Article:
Q&A: Guinness World Record holder Lexie Alford on traveling to every country
After studying away, we thought we were expert solo travelers — until we sat down with the youngest person ever to visit every single country.
May 6, 2022
Last semester, we studied away at NYU Abu Dhabi and NYU London, where we fully immersed ourselves in the local cultures. Over 40% of NYU students study away for at least one 16-week semester — twice as long as most U.S. students. During our mid-semester travels from Oman to Poland, we took advice from YouTuber and content creator Lexie Alford, the Guinness World Record holder for being the youngest person at 21 to travel to all 197 sovereign countries.
According to Alford, traveling differs from tourism in that it emphasizes making connections with locals to broaden your understanding of their culture, history and struggles more deeply than in classrooms or capital cities. After graduating early from high school and receiving her associate’s degree at the age of 18, Alford, who already had roughly 70 countries stamped in her American passport, began backpacking through Europe during a gap year. Like many NYU students who study away to expand their global insights and challenge their comfort zones, Alford didn’t know what she wanted to do with her life. Once she realized her passion was widening her perspectives through travel and experiencing other cultures, Alford knew she would regret it for the rest of her life if she didn’t try to break the world record.
Right before spring break, we decided to email Alford on a whim. To our surprise and excitement, we ended up sitting down with her over Zoom. With summer trips approaching and NYU’s global sites set to re-open by July, Alford spoke to us about her travel tips, advice for college students and future plans from sunny Venice Beach, California.
This interview has been edited for length and clarity.
WSN: Many NYU students come directly from New York or nearby states and have little to no travel experience. What advice would you give to students traveling abroad for the first time in their lives about how to mitigate that initial fear and anxiety?
Lexie Alford: Using social media to meet locals quickly is always a great idea. Being able to post something that says, “Hey, I’m coming to New York City, is there anyone that’s following me or knows mutual friends there?” The more research and planning you do before you even arrive at a destination, the more smooth your trip is going to go. It’s very fun to actually get excited during the research phase of your travels — to find out what are the best places to go to, what bucket list things do I want to do while I’m there, and start having a plan and a strategy for being able to do all those things.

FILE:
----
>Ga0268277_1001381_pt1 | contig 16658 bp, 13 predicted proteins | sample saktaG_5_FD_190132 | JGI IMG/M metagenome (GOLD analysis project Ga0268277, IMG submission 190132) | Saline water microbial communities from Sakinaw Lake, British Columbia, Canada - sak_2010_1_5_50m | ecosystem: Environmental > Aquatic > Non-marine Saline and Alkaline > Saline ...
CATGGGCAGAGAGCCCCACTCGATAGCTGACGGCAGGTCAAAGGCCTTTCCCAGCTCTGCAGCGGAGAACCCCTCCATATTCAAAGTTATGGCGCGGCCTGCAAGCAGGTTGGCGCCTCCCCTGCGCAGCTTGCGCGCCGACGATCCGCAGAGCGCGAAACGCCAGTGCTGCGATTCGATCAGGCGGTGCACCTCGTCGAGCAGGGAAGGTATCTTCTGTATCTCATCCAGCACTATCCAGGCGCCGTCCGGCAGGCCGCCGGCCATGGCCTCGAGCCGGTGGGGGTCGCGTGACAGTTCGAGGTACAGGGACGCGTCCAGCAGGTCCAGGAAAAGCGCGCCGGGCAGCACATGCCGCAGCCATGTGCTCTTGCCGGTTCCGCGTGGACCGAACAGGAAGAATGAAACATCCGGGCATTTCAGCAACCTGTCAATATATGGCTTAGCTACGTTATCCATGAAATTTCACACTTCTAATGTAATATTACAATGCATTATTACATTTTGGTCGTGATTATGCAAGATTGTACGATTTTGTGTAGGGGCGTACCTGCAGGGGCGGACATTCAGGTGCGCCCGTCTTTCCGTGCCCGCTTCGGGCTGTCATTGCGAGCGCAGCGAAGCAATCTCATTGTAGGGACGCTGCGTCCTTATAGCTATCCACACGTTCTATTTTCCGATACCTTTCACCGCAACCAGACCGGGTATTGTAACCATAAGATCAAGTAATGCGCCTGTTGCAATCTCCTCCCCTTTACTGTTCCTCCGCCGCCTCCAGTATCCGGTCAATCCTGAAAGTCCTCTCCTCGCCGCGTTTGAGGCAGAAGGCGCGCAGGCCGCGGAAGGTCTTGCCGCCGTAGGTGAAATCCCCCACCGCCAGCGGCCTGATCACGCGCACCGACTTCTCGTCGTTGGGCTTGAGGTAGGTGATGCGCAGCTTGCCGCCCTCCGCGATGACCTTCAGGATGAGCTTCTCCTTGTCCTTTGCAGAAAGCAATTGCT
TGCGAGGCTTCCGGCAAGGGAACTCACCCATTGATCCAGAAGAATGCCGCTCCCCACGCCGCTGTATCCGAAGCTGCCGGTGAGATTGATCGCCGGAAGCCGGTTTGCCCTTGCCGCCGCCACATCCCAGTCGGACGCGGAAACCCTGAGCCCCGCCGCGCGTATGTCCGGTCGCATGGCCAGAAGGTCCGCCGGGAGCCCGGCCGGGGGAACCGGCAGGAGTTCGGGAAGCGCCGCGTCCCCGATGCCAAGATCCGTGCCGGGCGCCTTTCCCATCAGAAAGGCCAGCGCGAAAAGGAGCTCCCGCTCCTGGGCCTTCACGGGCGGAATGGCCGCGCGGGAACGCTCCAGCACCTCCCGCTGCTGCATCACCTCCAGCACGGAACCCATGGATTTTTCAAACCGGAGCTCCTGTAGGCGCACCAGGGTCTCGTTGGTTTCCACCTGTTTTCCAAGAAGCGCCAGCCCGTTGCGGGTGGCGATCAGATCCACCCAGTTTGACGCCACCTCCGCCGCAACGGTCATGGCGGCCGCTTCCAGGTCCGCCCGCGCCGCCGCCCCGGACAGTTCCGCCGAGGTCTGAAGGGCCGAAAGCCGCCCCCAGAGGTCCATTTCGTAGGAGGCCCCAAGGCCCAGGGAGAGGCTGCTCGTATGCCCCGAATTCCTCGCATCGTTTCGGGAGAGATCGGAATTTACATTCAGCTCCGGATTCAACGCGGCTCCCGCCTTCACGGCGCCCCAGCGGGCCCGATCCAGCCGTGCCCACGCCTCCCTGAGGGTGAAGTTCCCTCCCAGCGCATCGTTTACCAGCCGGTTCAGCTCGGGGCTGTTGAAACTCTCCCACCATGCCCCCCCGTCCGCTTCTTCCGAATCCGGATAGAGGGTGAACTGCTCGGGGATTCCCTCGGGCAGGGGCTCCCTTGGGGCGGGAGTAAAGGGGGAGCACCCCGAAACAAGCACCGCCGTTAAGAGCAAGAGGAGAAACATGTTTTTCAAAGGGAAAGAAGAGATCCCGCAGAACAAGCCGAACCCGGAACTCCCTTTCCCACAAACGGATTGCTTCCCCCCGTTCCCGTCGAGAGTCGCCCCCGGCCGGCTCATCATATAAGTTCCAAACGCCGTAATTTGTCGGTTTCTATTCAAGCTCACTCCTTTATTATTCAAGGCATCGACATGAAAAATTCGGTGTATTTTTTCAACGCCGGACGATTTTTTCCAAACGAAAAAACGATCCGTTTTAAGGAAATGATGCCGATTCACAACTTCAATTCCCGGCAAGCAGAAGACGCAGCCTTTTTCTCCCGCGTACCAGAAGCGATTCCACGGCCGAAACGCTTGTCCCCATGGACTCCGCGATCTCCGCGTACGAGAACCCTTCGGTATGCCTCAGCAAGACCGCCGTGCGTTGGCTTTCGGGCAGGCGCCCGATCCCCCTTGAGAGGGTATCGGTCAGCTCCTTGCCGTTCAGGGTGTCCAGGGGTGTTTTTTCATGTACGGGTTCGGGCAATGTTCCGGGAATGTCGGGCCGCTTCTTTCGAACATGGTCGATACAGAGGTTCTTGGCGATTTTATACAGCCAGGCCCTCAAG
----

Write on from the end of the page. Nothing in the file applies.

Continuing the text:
WSN: What was it actually like for you when you traveled abroad for the first time? Was it a natural, I-was-born-for-this kind of feeling, or did you feel nervous or scared?
LA: I had been traveling with my family since before I could remember, so I grew up with some exposure to a lot of different cultures. The most intimidating part is just the act of getting started. Once you get there, you realize that there’s so many kind people and you start to feel more self-confidence and independence in your own abilities to be able to navigate different situations in different landscapes.
WSN: As a woman, what are some difficulties that you’ve faced in your travels? How do you judge your surroundings and what safety tips would you give to college students?
LA: My two golden rules are not going out alone at night and not getting intoxicated. Don’t do drugs or anything that gets you out of control of your environment. Depending on the culture that you’re traveling in, erring on the side of modesty helps a lot. You want to blend in as much as possible when you’re a traveler; you don’t want to stick out as a super obvious tourist. Women can get a lot of unwanted attention depending on what they’re wearing; unfortunately, that’s still the world that we live in. As a woman, sexual harassment while traveling was definitely one of the biggest challenges. Being conscious of what you’re wearing and how much attention that could get you is a big one.
I share my itinerary, flights and ways to contact me with a friend or family members, both for my own peace of mind to know that, even though I’m alone in a new place, someone still knows where I am. It also actually gives families a lot of peace of mind, because I know one thing that stops a lot of young people from traveling to unique places is that their family is so afraid of them going somewhere.
You really don’t need a lot of material possessions to travel at all — I take a bit of a minimalist approach to what I’m bringing with me. Most places in the world can be done with a backpacker budget of roughly $50 a day. You’re going to be sacrificing some comforts that you would have at home, but I know most young people would prefer to rough it and have experiences than not go at all.